• focus ongoing sustainability initiatives

You can use the goals document as a framework in combination with ICLEI’s Five Milestones for Sustainability. By aligning your local priorities with STAR’s framework now, your community will be primed to utilize the full STAR performance management system when it is released in early 2012. 

Five Milestones for Sustainability

ICLEI's Five Milestones provide a simple, standardized means of assessing sustainability challenges, establishing goals, developing and implementing a plan, and monitoring, measuring and reporting performance.

The methodology underlying the Five Milestones for Sustainability is based on the Five Milestones for Climate Mitigation and involves a more broad process for addressing both climate and sustainability.

Local governments that wish to develop a plan that not only addresses greenhouse gas emissions reductions, but also includes related measures to improve local sustainability, should follow the Five Milestones for Sustainability. The Five Milestones for Sustainability also complement the STAR Community Index, which is currently in development. Local governments will be able to follow the Milestones while also receiving credits through the STAR rating system.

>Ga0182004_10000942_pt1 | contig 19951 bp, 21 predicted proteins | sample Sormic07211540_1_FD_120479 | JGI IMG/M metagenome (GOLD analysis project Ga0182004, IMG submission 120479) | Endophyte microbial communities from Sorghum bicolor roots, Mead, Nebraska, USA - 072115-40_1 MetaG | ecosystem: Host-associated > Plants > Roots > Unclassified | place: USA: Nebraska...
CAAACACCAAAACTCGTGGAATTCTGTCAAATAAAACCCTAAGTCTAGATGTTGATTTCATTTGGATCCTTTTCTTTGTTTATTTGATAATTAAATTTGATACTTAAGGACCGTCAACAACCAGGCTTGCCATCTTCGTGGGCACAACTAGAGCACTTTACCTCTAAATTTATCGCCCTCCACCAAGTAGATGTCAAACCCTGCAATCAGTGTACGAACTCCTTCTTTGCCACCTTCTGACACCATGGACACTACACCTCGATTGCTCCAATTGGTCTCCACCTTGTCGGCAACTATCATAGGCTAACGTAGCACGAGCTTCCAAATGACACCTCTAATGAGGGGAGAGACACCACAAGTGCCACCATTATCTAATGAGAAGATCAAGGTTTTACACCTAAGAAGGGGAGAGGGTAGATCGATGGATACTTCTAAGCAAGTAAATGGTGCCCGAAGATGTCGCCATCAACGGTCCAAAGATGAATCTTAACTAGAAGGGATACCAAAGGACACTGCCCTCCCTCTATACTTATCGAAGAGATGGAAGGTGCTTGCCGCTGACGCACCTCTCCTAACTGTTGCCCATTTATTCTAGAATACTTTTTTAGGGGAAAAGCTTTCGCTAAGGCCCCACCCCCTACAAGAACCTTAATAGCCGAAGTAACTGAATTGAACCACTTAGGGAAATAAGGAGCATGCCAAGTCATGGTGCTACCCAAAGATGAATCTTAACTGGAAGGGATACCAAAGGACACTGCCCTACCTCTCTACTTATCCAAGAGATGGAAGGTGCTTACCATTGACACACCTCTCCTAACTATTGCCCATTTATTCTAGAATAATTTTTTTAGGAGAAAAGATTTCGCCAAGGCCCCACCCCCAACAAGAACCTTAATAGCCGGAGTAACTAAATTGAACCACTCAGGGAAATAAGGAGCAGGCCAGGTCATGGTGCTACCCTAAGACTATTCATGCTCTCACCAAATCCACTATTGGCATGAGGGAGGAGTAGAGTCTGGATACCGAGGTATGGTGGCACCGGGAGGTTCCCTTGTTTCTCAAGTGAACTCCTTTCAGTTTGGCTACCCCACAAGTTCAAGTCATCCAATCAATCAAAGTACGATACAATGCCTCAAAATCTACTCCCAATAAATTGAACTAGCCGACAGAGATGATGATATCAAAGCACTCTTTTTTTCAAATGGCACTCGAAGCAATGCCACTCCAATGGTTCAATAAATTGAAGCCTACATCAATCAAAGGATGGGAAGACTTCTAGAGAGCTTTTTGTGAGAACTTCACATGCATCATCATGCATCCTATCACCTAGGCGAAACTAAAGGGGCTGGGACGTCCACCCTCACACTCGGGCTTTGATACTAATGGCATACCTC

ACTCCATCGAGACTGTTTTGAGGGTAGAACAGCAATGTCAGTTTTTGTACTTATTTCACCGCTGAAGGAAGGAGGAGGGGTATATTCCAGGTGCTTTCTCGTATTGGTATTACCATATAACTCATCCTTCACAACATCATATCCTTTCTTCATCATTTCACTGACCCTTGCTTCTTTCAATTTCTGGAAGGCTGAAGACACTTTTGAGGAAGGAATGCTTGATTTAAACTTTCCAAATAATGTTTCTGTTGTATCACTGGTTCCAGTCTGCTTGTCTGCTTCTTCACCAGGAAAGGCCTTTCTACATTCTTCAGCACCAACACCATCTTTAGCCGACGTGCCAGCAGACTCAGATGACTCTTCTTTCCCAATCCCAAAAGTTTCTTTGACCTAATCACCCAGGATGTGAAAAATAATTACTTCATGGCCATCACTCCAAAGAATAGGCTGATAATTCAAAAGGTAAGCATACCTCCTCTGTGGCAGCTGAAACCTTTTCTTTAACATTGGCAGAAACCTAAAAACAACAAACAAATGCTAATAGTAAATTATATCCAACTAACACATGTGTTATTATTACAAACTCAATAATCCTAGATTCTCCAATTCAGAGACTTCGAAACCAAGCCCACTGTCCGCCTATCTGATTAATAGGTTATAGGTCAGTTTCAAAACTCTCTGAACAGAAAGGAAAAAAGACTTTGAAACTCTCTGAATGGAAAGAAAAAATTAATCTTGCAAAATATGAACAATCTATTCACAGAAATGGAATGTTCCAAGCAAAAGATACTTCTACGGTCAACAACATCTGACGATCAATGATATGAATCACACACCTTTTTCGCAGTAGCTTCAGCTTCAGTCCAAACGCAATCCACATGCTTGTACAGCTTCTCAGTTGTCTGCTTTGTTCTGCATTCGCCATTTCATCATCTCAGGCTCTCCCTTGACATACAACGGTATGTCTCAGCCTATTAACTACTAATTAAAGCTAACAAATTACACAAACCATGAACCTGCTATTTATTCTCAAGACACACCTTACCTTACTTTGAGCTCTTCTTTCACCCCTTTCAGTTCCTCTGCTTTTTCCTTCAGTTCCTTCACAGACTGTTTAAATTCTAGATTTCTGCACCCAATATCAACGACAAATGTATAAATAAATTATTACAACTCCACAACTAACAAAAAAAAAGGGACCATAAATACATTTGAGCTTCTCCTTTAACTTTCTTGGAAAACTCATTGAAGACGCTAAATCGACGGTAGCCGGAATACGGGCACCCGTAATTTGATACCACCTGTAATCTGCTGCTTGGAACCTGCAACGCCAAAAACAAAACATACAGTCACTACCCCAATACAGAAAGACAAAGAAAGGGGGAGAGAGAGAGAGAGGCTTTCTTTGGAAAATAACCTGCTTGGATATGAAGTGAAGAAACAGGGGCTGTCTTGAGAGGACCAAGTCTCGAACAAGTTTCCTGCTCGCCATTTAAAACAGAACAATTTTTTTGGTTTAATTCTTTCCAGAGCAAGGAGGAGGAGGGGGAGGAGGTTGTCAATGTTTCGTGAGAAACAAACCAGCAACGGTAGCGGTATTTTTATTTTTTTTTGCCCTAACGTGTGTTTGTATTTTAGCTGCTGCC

Getting Started

Prior to launching into the Five Milestone process, you should take a few preliminary steps to get organized and to make a commitment. The chief elected official should publicly commit to developing a sustainability plan and should appoint someone to coordinate the planning process, typically a sustainability coordinator. To guide the plan development, local governments should form an external sustainability advisory board along with an interdepartmental team to participate in the development of the plan. 

Milestone One: Conduct a sustainability assessment

To begin the planning process, a local government needs to first research and assess environmental, economic, and social equity challenges within the jurisdiction, and the programs in place to address these issues. The sustainability assessment includes a greenhouse gas emissions inventory and forecast for local government operations and the community as a whole and takes into account other key sustainability indicators. The assessment is used to gather baseline data and to identify the challenges to be addressed in the plan. Local governments will be able to use the indicators in the STAR Community Index to help them define the scope of their plan.